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Warner's 'Dark Knight Rises' App Builds on Second-Screen Tech

27 Nov, 2012 By: Chris Tribbey



BURBANK, Calif. — With each second-screen application, Warner Bros. just keeps adding more and more.

The studio did its first second-screen application earlier this year with Happy Feet Two, and its second with the summer release of Sherlock Holmes: A Game of Shadows. The latest — the second-screen application for the Blu-ray Disc release of The Dark Knight Rises, out Dec. 4 — builds on the already available “TDKR: Gotham City’s Most Wanted” app, which was out in conjunction with the theatrical release.

Progressively, the studio has become more attuned to what consumers like about the second-screen experience, according to Donnie Roache, executive director of disc operations and creative services for Warner Home Video, and with this newest app, users can spend the better part of the day immersed in the world of the film.

“This works nicely for the casual viewing or for the more hardcore viewer,” he said. “We continually explore [what to add]. That’s the interesting thing about apps, they continue to live on. With every one we do we learn more and more about the technology and what we can do with it.”

By synching the Blu-ray Disc to the application on a iPad, iPhone or Samsung Galaxy devices including S2, S3, Note, Nexus and Tab, users get access to a mountain of exclusive content, covering everything from maps, trivia and gadgets to photo galleries and featurettes.

There are storyboards, script selections, filming locations, schematics — you name it. Users can flick the second-screen content to the big screen with a touch, can synch the application to where the movie is or visa versa, at any time, and can choose from nine different languages. There are links to outside websites, such as the D.C. Comics site, and when users have both the application and the Blu-ray running, they can access bonuses that are not available to those using just one or the other.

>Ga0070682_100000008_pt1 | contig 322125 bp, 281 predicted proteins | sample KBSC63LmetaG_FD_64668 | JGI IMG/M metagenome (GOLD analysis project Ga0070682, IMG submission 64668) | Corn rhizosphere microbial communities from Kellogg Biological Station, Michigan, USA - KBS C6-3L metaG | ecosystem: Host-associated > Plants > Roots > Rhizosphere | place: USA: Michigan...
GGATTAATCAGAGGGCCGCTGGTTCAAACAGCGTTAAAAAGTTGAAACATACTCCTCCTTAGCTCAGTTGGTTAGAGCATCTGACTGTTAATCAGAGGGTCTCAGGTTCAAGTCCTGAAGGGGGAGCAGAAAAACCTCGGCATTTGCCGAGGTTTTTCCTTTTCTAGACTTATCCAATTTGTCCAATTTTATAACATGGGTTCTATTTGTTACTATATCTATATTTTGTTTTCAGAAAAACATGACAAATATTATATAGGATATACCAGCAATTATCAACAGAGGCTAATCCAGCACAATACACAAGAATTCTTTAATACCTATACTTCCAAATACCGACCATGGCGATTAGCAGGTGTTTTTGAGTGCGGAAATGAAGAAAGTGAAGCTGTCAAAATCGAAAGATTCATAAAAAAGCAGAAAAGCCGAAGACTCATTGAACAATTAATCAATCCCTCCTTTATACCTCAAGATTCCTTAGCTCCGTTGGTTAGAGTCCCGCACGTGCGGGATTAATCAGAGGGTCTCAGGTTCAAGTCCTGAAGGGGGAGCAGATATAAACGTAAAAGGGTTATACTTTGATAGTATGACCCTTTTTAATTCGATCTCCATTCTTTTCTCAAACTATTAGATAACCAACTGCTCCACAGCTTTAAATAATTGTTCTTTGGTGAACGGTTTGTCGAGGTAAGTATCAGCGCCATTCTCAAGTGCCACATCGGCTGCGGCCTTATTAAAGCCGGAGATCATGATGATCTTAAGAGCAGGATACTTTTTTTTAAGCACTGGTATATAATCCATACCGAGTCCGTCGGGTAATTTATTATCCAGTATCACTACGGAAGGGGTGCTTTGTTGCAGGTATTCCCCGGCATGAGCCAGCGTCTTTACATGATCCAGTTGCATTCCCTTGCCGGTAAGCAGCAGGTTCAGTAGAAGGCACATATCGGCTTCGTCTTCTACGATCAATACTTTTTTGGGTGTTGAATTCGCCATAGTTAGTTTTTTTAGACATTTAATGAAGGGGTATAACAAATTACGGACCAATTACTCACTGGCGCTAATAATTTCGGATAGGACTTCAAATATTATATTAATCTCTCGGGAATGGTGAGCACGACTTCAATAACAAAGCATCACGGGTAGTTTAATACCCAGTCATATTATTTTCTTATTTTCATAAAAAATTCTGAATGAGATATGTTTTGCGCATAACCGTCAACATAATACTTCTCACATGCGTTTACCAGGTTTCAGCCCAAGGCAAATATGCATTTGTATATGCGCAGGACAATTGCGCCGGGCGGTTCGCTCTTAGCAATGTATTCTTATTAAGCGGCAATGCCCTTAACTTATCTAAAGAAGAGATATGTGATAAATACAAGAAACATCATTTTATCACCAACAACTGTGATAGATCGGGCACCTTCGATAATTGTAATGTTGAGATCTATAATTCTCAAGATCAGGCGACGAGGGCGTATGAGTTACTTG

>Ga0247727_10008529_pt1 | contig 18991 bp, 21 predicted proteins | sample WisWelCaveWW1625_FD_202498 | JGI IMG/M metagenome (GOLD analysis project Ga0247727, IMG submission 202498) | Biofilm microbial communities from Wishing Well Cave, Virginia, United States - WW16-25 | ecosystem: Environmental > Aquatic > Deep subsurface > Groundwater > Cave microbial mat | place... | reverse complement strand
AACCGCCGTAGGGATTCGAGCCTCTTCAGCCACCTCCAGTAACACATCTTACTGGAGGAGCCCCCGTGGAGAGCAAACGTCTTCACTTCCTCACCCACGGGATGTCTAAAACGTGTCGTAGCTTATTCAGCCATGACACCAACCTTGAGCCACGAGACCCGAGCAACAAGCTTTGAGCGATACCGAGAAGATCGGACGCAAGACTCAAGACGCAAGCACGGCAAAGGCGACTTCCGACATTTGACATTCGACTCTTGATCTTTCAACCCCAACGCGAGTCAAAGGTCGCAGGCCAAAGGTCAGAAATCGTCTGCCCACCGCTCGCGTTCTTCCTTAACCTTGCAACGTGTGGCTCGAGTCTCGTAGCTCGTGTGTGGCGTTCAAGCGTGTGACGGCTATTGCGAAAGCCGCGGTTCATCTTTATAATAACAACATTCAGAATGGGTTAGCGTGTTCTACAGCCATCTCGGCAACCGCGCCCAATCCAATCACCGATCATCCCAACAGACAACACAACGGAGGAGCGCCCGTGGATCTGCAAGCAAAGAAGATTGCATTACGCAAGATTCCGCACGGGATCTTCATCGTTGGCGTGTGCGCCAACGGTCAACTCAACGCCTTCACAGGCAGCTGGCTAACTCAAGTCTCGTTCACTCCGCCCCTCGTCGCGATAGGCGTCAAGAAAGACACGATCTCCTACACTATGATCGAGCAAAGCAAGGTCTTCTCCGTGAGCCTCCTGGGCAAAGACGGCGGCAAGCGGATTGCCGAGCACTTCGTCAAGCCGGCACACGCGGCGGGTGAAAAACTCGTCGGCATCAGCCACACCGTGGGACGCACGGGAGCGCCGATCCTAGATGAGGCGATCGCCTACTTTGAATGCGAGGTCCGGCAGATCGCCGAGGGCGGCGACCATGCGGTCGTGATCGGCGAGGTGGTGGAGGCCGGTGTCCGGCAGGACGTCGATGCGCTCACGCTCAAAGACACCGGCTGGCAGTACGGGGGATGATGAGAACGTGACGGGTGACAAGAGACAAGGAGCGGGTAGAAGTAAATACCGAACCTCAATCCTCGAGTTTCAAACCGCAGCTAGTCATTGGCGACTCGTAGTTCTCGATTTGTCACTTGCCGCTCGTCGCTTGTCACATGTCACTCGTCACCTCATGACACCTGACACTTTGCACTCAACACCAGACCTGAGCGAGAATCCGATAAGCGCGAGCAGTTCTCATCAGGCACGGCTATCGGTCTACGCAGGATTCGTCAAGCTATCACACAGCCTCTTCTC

With the second-screen application, static disc bonuses such as still galleries became exciting. A script sheet can come alive, Roache said.

Warner is looking to add support for Android and Microsoft-based devices, and is also mulling making UltraViolet versions of the film supported by the second-screen application.

For all the work Warner is putting into its second-screen experiences, you’d think a small fee for the app would be in order. Instead, it’s free, and it’s free for a reason, according to Jonathan Gaines, executive director of disc special features for Warner Home Video.

“For us it’s giving more value to ownership,” he said. “It’s an enticing offer that’s hard to say no to.”

Those who rent or only buy a digital version of The Dark Knight Rises won’t have access to everything the second-screen app offers.

The application also includes some whimsical interactive features, including the ability for users to insert their photos into theatrical posters and create videos with vehicles from the film.
 


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